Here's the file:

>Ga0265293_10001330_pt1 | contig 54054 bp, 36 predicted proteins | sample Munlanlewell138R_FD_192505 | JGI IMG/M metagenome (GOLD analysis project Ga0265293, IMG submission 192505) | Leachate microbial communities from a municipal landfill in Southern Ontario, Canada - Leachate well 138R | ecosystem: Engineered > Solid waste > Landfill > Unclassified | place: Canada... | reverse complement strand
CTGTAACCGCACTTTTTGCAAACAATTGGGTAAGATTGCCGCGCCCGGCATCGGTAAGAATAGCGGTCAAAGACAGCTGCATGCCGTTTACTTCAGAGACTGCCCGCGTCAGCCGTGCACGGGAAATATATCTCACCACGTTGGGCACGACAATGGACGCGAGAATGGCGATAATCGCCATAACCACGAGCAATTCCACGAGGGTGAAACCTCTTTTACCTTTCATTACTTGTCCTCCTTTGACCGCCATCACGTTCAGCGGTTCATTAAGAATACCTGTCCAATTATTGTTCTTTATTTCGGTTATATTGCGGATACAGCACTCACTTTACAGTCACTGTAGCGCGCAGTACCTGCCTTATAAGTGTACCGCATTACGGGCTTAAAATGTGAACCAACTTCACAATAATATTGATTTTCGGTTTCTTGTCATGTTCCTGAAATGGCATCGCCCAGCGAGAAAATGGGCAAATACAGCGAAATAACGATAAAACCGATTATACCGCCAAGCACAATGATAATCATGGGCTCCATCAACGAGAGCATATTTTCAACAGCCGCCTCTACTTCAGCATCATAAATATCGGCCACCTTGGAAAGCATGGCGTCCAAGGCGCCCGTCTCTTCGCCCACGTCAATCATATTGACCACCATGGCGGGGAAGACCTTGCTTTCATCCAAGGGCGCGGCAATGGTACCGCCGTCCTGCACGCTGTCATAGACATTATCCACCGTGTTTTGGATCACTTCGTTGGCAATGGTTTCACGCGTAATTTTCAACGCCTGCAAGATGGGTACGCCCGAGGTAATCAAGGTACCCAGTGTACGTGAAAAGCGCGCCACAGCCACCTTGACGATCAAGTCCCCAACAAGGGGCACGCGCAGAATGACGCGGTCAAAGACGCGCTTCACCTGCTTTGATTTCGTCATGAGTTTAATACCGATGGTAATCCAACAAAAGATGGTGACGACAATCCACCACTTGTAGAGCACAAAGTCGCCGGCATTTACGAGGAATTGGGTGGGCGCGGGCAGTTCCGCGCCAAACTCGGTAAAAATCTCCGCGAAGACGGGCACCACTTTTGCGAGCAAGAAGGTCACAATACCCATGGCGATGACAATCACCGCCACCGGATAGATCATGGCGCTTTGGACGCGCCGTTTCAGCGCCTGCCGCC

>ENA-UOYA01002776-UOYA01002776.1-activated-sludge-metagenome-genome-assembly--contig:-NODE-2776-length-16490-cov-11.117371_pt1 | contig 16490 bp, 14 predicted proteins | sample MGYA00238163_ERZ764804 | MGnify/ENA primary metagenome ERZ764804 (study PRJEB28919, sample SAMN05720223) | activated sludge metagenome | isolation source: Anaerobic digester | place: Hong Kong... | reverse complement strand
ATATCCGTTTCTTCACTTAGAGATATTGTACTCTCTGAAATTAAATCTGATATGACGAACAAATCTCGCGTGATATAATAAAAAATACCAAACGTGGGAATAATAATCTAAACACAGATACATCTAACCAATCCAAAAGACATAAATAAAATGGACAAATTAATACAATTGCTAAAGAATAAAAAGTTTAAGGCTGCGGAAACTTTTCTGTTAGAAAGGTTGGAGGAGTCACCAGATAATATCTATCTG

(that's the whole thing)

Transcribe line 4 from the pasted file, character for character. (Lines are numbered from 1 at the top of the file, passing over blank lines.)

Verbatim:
ATATCCGTTTCTTCACTTAGAGATATTGTACTCTCTGAAATTAAATCTGATATGACGAACAAATCTCGCGTGATATAATAAAAAATACCAAACGTGGGAATAATAATCTAAACACAGATACATCTAACCAATCCAAAAGACATAAATAAAATGGACAAATTAATACAATTGCTAAAGAATAAAAAGTTTAAGGCTGCGGAAACTTTTCTGTTAGAAAGGTTGGAGGAGTCACCAGATAATATCTATCTG